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Young golfers take top honors at D.A.R.E. Scramble

             A foursome of young golfers, Austin Reynolds, Grayson Minnick, Tanner Johnson and Dalton Schnase, won first place in the Championship Flight at the 20th Annual Custer County D.A.R.E. Golf Scramble on Saturday at Broken Bow Country Club.

            Sixty-seven golfers turned out for the tournament, the only fund raising event held each year to support Drug Abuse Resistance Education in Custer County.

            Two teams tied for first place honors in the First Flight. A coin toss broke the tie, giving the prize to Clint Lewis, Bob and Clint Schneringer and Ridge Neal. The other team that tied for first place included Micah Pomplun, Trey Rodgers and Bill and Shay Robinson.

            First place team in the Second Flight included Chris Wickham, John and Syler Sennett and Brad Parliament.

            D.A.R.E. instructors, Custer County Sheriff Dan Osmond and Captain Dan Hanson of the Broken Bow Police Department, said that all proceeds from the golf scramble and generous donations from area businesses and individuals go directly to the D.A.R.E. Program. D.A.R.E. classes have been held in Custer County for local fifth and sixth graders since 1990.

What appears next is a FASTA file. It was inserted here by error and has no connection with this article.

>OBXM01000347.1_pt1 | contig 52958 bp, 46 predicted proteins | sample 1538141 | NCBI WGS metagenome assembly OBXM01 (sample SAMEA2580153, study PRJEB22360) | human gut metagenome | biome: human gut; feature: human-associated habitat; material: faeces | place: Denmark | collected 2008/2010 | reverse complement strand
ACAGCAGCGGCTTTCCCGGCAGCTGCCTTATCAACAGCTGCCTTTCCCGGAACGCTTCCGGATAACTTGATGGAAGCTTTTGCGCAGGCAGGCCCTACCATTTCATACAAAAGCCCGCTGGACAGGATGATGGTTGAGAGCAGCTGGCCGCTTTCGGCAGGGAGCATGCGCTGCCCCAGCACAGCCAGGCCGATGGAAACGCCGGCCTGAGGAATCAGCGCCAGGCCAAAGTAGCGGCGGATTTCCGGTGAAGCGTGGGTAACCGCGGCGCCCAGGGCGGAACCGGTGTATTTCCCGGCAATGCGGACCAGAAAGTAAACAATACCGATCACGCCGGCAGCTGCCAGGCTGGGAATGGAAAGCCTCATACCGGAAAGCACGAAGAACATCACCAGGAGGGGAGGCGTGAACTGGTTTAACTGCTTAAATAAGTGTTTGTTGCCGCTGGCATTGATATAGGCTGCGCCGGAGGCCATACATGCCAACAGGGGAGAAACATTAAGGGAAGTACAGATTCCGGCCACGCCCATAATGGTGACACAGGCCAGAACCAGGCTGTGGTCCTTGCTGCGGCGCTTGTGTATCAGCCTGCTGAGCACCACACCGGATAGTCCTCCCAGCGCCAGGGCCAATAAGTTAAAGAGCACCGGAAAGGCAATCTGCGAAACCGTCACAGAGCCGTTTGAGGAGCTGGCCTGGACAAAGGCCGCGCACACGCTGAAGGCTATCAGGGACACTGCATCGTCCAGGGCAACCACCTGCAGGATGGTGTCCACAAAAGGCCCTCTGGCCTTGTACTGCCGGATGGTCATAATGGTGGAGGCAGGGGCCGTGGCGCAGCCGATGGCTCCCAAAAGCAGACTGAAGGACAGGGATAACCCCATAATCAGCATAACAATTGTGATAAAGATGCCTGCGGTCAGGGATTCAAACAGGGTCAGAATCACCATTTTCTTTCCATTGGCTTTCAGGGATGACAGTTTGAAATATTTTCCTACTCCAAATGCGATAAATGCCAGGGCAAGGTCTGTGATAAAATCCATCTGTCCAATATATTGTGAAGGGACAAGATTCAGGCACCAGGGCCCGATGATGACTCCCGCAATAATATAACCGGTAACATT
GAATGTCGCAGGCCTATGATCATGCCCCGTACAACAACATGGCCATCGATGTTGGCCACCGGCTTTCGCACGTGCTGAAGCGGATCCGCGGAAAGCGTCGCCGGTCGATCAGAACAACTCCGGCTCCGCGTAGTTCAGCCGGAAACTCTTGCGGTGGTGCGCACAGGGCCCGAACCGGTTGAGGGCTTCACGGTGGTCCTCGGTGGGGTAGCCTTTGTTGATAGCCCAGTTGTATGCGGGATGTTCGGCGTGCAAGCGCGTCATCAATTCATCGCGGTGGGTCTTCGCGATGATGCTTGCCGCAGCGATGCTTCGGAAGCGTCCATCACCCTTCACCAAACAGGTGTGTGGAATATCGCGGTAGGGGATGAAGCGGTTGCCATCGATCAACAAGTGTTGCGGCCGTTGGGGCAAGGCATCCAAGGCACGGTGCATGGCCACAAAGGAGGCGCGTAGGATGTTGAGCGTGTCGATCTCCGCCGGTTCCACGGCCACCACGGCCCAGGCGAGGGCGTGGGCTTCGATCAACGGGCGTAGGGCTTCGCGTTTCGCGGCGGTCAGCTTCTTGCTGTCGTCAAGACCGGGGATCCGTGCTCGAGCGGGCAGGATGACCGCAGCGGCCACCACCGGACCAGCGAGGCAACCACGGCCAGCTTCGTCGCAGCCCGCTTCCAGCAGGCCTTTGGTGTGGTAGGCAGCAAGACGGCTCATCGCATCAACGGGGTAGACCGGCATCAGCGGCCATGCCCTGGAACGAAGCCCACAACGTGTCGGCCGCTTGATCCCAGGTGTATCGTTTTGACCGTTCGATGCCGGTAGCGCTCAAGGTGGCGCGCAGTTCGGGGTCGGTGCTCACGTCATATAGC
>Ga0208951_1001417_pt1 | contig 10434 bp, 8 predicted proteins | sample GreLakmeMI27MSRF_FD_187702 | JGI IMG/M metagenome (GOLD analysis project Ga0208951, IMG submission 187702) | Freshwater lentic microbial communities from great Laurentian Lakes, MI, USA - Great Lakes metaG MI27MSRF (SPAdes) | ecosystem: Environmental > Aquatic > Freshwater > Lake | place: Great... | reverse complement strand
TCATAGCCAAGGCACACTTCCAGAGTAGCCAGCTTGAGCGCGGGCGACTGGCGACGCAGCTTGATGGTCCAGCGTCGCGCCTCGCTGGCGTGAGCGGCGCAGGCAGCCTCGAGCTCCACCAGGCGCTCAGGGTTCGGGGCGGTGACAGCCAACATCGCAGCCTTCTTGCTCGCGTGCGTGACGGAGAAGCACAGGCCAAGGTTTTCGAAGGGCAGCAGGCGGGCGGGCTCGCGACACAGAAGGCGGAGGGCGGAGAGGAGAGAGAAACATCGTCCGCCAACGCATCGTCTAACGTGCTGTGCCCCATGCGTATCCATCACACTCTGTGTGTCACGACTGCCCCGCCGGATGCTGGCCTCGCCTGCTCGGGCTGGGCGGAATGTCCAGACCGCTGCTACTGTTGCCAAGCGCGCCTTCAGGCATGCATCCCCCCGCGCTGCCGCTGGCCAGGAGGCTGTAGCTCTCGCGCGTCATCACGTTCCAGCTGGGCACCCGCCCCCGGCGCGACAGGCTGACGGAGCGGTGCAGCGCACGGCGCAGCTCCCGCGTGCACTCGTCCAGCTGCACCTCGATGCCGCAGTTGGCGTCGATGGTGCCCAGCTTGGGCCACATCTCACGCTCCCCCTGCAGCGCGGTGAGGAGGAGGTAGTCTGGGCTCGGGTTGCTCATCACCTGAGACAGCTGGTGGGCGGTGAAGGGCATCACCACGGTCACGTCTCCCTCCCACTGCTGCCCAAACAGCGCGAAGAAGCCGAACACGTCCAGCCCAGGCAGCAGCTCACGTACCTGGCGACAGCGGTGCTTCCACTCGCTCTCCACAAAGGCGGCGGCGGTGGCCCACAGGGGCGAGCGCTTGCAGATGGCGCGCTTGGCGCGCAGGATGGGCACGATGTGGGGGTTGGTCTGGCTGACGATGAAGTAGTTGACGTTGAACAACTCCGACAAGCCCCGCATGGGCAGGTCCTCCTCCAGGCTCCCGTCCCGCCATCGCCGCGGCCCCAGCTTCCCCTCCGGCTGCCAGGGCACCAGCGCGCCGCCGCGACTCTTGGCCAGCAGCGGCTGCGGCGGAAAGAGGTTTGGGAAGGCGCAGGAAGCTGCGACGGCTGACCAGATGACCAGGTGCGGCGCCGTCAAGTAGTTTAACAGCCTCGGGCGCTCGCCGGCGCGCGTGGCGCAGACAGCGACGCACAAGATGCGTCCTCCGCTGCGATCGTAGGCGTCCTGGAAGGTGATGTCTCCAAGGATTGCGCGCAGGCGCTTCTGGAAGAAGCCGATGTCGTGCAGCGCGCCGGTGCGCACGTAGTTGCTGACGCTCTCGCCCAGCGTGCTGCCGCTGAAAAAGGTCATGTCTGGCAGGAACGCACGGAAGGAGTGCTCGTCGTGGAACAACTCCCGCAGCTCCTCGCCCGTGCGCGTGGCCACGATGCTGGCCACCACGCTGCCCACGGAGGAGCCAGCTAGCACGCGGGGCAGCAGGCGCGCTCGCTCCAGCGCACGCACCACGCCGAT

In the photo at left:

Top honors went to (from left) Grayson Minnick, Tanner Johnson, Dalton Schnase and Austin Reynolds, who won first place in the Championship Flight Saturday at the 20th Annual Custer County D.A.R.E. Golf Scramble. A total of 67 golfers competed at the Broken Bow Country Club in the fund-raising event for Custer County D.A.R.E. (Drug Abuse Resistance Education).

 

    

 

Instructors reach students across county

Capt. Dan Hanson
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Sheriff. Dan Osmond
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         Two Custer County law enforcement officers bring Drug Abuse Resistance Education to students across the county.  
         Capt. Dan Hanson of the Broken Bow Police Department teaches classes in Broken Bow.         
         Sheriff Dan Osmond of the Custer County Sheriff's Office instructs students from Anselmo-Merna, Ansley, Arnold, Callaway and Oconto.

 

What is D.A.R.E.?
     Drug Abuse Resistance Education (D.A.R.E.) is a program for young students, instructed by uniformed law enforcement officers. D.A.R.E. instructors work with students to raise their self-esteem, teach them how to make decisions on their own and help them identify positive alternatives to drugs.
     Since 1990, Broken Bow Police Department and Custer County Sheriff's Office have brought the D.A.R.E. Program to approximately 300 fifth and sixth graders in the county each year.
     In Broken Bow, the program involves three classes of fifth graders at Custer Elementary School, averaging 75 to 80 total students per year. Following the 10- week program, students celebrate completion of the class with D.A.R.E. graduation and a Lock-In Party that further reinforces peer acceptance of a drug-free lifestyle.